The number should be prime.  The default is 509 entries.  It
     should not be necessary to increase this value, unless you define
     an excessive number of macros.

`-LN'
`--nesting-limit=N'
     Artificially limit the nesting of macro calls to N levels,
     stopping program execution if this limit is ever exceeded.  When
     not specified, nesting is limited to 250 levels.

     The precise effect of this option might be more correctly
     associated with textual nesting than dynamic recursion.  It has
     been useful when some complex `m4' input was generated by
     mechanical means.  Most users would never need this option.  If
     shown to be obtrusive, this option (which is still experimental)
     might well disappear.

     This option does *not* have the ability to break endless
     rescanning loops, while these do not necessarily consume much
     memory or stack space.  Through clever usage of rescanning loops,
     one can request complex, time-consuming computations to `m4' with
     useful results.  Putting limitations in this area would break `m4'
     power.  There are many pathological cases: `define(`a', `a')a' is
     only the simplest example (but *note Compatibility::.).  Expecting
     GNU `m4' to detect these would be a little like expecting a
     compiler system to detect and diagnose endless loops: it is a
     quite *hard* problem in general, if not undecidable!

`-Q'
`--quiet'
`--silent'
     Suppress warnings about missing or superflous arguments in macro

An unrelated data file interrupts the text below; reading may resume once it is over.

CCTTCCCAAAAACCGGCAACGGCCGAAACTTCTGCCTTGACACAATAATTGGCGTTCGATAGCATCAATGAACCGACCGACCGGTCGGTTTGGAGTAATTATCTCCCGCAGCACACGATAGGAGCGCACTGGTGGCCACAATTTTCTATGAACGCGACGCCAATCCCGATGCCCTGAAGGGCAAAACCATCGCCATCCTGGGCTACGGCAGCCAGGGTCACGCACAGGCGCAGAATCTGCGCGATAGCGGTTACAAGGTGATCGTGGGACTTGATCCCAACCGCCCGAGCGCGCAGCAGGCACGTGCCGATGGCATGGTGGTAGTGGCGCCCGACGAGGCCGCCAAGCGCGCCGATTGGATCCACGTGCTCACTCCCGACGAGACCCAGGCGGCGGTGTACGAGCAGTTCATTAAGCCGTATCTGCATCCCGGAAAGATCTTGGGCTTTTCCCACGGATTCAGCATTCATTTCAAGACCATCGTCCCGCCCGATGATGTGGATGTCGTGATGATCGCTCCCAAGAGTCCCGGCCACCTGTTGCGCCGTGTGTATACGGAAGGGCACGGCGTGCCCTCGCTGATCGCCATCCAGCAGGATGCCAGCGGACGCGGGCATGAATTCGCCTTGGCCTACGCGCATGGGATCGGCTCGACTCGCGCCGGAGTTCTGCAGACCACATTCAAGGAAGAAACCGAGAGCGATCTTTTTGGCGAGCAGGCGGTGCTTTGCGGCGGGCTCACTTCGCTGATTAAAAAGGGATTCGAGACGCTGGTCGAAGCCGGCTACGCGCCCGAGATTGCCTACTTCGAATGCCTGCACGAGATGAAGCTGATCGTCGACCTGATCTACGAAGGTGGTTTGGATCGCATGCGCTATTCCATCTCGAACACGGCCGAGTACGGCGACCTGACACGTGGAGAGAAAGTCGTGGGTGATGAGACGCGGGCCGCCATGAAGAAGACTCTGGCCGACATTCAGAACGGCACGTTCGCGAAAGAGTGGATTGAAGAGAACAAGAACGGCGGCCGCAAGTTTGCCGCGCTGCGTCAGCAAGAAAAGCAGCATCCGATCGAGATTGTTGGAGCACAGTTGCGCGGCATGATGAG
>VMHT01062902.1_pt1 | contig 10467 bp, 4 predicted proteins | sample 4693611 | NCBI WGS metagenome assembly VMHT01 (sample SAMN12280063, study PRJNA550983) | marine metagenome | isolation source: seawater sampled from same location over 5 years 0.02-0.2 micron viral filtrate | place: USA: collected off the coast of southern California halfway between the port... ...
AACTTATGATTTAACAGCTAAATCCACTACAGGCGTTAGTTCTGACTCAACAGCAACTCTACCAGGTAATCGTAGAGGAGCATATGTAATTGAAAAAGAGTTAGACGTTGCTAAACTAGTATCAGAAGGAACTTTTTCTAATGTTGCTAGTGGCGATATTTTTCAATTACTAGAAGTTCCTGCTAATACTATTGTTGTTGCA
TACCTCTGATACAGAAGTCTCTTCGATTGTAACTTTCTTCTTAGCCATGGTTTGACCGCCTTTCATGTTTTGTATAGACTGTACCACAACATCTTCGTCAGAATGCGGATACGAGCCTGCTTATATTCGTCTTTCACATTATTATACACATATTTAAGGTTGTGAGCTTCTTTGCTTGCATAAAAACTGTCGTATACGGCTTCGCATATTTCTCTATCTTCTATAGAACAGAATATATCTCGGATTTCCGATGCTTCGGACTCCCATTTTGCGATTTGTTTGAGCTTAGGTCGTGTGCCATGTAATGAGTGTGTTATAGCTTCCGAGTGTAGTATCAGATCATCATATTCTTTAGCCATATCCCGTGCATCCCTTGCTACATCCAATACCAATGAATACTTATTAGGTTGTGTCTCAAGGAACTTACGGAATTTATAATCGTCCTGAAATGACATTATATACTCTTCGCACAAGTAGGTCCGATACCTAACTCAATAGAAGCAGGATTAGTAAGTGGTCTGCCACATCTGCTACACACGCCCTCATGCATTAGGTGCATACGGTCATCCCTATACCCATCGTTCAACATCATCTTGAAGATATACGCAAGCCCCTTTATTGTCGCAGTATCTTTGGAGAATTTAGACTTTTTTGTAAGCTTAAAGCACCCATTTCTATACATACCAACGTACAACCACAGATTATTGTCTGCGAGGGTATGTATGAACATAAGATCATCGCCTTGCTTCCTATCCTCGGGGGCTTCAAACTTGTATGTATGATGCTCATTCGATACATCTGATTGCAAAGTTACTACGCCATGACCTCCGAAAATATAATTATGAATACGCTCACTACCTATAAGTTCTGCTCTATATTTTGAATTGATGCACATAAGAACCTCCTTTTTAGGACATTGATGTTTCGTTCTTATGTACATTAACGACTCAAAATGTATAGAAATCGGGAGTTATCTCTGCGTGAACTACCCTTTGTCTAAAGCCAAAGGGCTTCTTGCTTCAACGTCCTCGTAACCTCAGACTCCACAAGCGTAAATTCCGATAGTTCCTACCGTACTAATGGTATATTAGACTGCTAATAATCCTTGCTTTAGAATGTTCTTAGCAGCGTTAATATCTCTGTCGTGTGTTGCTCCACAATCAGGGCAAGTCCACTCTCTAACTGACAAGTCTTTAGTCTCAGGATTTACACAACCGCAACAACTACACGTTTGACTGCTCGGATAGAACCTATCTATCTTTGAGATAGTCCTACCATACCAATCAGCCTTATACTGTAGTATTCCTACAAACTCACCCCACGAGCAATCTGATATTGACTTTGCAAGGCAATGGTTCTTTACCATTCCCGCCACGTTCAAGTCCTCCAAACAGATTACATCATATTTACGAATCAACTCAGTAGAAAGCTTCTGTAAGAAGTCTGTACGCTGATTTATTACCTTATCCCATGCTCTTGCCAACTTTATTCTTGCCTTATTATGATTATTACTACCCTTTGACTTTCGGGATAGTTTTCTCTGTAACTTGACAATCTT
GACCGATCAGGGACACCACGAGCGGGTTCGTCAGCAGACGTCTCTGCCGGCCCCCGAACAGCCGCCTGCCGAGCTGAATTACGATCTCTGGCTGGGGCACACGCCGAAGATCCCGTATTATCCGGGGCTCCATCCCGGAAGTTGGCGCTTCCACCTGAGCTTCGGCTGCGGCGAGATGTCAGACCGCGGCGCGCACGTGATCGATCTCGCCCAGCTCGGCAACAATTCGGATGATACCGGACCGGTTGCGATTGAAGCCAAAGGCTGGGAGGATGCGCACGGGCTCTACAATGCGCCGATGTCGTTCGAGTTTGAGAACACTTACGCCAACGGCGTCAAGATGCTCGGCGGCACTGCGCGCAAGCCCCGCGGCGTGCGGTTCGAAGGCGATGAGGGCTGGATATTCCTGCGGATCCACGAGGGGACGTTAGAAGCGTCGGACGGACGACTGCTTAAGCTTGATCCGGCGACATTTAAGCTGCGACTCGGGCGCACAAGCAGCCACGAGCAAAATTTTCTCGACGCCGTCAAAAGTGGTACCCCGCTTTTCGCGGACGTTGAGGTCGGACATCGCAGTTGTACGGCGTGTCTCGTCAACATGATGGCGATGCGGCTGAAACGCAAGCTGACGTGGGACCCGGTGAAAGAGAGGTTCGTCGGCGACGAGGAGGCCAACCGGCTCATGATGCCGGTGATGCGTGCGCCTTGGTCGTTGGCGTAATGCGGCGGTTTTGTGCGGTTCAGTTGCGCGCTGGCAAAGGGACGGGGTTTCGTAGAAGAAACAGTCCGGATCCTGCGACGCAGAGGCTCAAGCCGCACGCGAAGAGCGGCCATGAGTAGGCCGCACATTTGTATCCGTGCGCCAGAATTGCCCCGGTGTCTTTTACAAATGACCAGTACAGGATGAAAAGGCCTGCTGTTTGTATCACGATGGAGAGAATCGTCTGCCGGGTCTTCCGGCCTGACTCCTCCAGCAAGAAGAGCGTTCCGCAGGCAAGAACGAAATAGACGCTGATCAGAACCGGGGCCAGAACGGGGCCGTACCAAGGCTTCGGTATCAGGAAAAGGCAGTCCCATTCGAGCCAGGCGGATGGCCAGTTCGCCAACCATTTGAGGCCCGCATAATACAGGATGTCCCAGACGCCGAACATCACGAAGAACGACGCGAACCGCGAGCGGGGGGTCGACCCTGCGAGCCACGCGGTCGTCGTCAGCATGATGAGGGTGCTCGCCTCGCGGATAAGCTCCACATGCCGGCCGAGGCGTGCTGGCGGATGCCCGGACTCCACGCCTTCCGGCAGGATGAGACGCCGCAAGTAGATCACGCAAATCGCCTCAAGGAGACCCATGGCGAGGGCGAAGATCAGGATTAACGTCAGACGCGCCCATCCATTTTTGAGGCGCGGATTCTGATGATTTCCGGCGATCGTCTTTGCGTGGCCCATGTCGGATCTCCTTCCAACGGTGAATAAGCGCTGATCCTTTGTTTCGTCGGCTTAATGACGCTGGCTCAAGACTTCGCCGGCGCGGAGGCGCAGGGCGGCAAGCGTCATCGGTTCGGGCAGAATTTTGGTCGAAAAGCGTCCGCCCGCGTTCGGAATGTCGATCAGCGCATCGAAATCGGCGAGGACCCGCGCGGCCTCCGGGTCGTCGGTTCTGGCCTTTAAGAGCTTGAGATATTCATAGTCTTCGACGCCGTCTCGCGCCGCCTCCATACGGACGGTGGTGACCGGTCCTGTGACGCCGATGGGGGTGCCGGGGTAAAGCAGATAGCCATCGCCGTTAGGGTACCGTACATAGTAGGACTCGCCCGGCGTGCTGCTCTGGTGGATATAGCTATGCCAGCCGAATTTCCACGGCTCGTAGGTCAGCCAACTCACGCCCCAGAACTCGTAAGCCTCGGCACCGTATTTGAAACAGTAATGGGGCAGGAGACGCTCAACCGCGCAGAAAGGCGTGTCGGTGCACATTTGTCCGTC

calls.

`-B'
`-S'
`-T'
     These options are present for compatibility with System V `m4', but
     do nothing in this implementation.

`-NN'
`--diversions=N'
     These options are present only for compatibility with previous
     versions of GNU `m4', and were controlling the number of possible
     diversions which could be used at the same time.  They do nothing,
     because there is no fixed limit anymore.

   Macro definitions and deletions can be made on the command line, by
using the `-D' and `-U' options.  They have the following format:

`-DNAME'
`-DNAME=VALUE'
`--define=NAME'
`--define=NAME=VALUE'
     This enters NAME into the symbol table, before any input files are
     read.  If `=VALUE' is missing, the value is taken to be the empty
     string.  The VALUE can be any string, and the macro can be defined
     to take arguments, just as if it was defined from within the input.

`-UNAME'
`--undefine=NAME'
     This deletes any predefined meaning NAME might have.  Obviously,
     only predefined macros can be deleted in this way.

`-tNAME'
`--trace=NAME'
     This enters NAME into the symbol table, as undefined but traced.
     The macro will consequently be traced from the point it is defined.

`-FFILE'
`--freeze-state FILE'
     Once execution is finished, write out the frozen state on the
     specified FILE (*note Frozen files::.).

`-RFILE'
`--reload-state FILE'
     Before execution starts, recover the internal state from the
     specified frozen FILE (*note Frozen files::.).

   The remaining arguments on the command line are taken to be input
file names.  If no names are present, the standard input is read.  A
file name of `-' is taken to mean the standard input.

   The input files are read in the sequence given.  The standard input
can only be read once, so the filename `-' should only appear once on
the command line.

"Every time a child says they don't believe in fairies there is a little fairy somewhere that falls down and dies" - Sir James Barrie

Related commands:

awk - Find and Replace text within file(s)
expr - Evaluate expressions
eval - Evaluate several commands/arguments
for - Expand words, and execute commands
grep - search file(s) for lines that match a given pattern

Equivalent Windows NT commands:

DOSKEY - Edit command line, recall commands, and create macros
QBASIC - Quick Basic editor/Interpreter
VB Script - Visual Basic Interpreter
PERL - Perl Interpreter
JAVA - Java pcode



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Simon Sheppard
SS64.com